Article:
Education Select Committee to examine ‘purpose and quality’ of education in England

The “purpose and quality of education” will be examined by MPs in the new year, it has been announced.

The House of Commons education committee will lead an inquiry into the “purpose” of education for all children in England and appropriate measures of its quality.

The inquiry aims to discover:

– The purpose of education for children of all ages

– The measures which should be used to evaluate the quality of education against that purpose

– How well the current system performs against those measures

Committee chair Neil Carmichael, the Conservative MP for Stroud, said it was “important” to reach an “agreed sense of what education is” so the right questions can be asked about “how we evaluate the quality of our education and how well it is performing against those measures”.

He said: “As a society we all have a stake in whether our education system delivers for all children and we’re really keen to hear from parents and students, as well as from those who work in the education world or employ young people after they leave school.”

Written evidence can be submitted to the committee here by January 25, and a social media conversation will take place using the hashtag #EduPurpose.


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  1. keef feeley

    ‘What do we really need to learn to achieve a healthy, happy, successful life?’
    The evidence from many decades of extensive research has shown that to be healthy, happy and successful in almost any role in the modern world, there are 8 key skills that invariably need to be well developed, that will be discovered by answering these 8 questions.
    How well can they
    1. Learn and cope and enjoy the continual change in modern life?
    2. Understand and solve problems to make good decisions through life?
    3. Concentrate and communicate in the variety of ways possible (listen, speak, read, write, non-verbal, I.T. etc.)?
    4. Assess themselves accurately and what to improve?
    5. Manage their feelings, control their behaviour and avoid ‘quick–fix’ solutions (delay gratification)?
    6. Cope with difficulties and learn from setbacks to become resilient?
    7. Understand, empathise & appreciate other people’s views and emotions?
    8. Relate and cooperate with others?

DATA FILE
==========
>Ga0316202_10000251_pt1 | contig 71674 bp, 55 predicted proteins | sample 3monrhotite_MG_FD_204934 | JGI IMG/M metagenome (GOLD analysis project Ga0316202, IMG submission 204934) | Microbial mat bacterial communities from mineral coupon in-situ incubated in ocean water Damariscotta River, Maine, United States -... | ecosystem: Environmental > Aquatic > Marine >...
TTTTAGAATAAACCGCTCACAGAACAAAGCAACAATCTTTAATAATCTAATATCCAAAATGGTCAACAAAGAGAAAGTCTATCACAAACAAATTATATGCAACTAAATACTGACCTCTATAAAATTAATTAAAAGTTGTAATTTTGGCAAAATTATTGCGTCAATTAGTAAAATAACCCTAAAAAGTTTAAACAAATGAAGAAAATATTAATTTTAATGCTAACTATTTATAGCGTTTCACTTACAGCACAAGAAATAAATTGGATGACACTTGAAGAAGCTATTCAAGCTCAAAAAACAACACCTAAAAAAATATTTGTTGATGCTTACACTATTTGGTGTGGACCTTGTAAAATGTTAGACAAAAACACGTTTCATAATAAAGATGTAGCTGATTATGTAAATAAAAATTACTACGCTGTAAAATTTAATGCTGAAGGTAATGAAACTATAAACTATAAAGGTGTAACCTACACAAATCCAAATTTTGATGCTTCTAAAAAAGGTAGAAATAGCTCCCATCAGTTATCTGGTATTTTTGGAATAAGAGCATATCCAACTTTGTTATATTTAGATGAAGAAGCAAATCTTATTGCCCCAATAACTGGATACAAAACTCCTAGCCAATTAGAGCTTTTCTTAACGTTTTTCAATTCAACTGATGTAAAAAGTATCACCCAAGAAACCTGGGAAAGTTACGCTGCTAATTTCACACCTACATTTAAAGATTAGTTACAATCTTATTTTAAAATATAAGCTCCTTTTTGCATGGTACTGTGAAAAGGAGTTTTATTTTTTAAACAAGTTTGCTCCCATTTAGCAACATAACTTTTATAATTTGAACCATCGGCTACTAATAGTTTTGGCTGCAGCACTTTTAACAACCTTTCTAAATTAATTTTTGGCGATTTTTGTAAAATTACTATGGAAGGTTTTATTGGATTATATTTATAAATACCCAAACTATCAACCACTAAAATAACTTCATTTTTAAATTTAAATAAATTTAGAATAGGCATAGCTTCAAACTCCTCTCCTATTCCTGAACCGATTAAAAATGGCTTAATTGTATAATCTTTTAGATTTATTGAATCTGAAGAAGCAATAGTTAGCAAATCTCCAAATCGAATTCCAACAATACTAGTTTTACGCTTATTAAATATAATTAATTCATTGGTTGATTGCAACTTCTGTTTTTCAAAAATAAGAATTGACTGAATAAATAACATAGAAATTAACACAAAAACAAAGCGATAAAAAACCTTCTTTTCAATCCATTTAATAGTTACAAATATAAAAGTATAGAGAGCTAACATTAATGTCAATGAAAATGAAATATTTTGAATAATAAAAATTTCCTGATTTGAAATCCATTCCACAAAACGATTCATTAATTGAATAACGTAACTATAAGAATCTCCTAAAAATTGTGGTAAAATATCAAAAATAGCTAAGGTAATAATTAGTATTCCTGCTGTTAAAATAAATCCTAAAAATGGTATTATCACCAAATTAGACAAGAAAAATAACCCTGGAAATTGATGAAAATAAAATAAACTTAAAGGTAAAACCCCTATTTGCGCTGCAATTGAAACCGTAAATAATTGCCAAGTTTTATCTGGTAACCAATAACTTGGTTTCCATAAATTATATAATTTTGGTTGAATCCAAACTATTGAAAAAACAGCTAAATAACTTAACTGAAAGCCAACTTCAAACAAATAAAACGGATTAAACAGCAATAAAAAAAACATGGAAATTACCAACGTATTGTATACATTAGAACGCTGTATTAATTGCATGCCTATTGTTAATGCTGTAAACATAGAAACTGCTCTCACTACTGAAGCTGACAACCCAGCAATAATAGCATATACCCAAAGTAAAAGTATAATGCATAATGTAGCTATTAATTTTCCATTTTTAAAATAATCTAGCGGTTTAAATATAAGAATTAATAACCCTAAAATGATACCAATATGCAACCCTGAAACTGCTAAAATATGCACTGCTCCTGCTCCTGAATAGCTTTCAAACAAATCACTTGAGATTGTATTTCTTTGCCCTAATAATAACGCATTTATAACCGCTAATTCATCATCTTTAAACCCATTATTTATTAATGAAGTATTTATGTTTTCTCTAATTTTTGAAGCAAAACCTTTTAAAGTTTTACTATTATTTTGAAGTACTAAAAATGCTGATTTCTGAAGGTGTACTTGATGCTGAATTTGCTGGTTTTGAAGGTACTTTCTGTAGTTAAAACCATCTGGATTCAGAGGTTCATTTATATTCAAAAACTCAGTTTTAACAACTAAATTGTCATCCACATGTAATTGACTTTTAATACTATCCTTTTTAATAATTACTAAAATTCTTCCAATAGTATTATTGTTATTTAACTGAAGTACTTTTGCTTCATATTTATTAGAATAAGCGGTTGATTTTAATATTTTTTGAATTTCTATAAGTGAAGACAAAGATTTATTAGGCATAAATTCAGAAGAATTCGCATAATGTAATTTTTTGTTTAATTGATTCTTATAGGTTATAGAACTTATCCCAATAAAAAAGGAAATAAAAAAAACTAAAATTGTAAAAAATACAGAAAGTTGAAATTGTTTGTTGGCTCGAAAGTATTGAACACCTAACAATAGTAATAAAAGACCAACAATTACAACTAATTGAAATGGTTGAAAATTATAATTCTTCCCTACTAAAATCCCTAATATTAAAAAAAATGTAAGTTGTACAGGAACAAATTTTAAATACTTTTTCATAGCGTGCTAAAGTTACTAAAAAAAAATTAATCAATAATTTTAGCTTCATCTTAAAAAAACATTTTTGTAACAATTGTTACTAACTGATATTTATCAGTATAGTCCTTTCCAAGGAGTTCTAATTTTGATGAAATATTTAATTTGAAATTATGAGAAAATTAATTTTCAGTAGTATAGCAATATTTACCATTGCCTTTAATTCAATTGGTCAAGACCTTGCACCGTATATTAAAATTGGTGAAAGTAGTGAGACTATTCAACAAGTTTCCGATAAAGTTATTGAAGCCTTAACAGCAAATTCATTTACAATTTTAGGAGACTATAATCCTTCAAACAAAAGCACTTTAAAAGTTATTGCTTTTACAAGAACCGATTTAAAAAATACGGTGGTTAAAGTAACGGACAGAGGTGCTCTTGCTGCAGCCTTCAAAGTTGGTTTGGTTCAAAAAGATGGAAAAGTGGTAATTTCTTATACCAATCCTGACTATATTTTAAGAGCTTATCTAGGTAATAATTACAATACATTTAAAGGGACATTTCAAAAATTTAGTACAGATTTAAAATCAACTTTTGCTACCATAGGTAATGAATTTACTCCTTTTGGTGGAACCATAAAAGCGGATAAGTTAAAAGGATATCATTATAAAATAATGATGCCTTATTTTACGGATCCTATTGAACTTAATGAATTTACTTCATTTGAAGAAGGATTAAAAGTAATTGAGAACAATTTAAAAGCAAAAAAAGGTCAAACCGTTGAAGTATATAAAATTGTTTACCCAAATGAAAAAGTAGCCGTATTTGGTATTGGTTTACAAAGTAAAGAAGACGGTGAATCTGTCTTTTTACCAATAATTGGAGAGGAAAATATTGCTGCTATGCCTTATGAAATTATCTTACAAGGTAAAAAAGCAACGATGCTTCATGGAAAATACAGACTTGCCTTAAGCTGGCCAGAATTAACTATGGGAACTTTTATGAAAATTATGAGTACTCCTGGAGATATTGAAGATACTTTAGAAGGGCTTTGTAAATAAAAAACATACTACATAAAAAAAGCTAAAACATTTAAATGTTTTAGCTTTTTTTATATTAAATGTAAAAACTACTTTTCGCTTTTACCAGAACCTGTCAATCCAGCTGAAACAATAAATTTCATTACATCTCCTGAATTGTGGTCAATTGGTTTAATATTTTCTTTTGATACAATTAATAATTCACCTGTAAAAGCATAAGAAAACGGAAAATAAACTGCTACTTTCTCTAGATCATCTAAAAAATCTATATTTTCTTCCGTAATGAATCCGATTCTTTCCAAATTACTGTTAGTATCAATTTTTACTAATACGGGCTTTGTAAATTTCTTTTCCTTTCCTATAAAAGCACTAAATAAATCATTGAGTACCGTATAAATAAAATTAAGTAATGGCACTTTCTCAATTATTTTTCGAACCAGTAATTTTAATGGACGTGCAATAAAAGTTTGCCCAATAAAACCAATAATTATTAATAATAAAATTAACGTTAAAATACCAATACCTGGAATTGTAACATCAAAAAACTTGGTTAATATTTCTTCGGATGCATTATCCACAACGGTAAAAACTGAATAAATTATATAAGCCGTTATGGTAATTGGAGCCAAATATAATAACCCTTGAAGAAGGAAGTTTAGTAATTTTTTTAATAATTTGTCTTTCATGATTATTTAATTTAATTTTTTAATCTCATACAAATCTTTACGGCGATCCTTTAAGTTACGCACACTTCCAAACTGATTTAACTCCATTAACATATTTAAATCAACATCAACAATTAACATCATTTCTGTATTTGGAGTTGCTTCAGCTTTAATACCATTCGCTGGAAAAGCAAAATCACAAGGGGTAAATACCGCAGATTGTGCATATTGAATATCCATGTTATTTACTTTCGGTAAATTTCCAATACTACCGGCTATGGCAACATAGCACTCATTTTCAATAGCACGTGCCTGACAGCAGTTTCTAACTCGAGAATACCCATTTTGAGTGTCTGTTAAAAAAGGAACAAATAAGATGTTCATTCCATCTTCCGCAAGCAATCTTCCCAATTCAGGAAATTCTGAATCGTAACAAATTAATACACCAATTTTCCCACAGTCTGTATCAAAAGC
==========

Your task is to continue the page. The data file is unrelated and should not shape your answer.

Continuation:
The priorities & focus of education of Academia measured by written exams has remained largely unchanged since the 19th century which does little to assess the development in these 8 areas of ability (skills, intelligences, capabilities, etc.. Surely education should be helping (with parents)to prepare our children for the 21st century rather than the 19th?

  2. One of the biggest takeaways for me from the Politics in Education Summit (see here for summaries: was that the countries which have improved began their improvement with an open nation-wide and incisive conversation on what education is for. The Education Select Committee received the transcripts and summaries from that event, I’m delighted to see them provide a platform for this conversation.

  3. Marie Reynolds

    I think we should ask the children…

    Currently we evaluate the quality of our education in the primary sector through a regime that focuses on testing children.

    Five year olds are tested for a school’s baseline.
    Six year olds are screened for phonics.
    Seven year olds are tested for reading, Grammar, punctuation and spelling and mathematics.
    Seven year olds that did not pass the screening check for phonics are resecreened a year later.
    There is a proposal that eight year olds that did not pass the screening check will rescreened.
    Eleven year olds are tested for reading, grammmar, punctuation and spelling and mathematics. There is a proposal that children that do not pass the tests in Year 6 wil have to retake them in Year 7.

    We need to ask the children what it feels like to be a pupil in this education system.This is an ideal opportunity.

    Teachers have the opportunity to carry out an informal pupil referendum in a real life situation and feed back the findings to the education committee by the 25th of January. What a wonderful way to exemplify one of the fundemental British Values – democracy.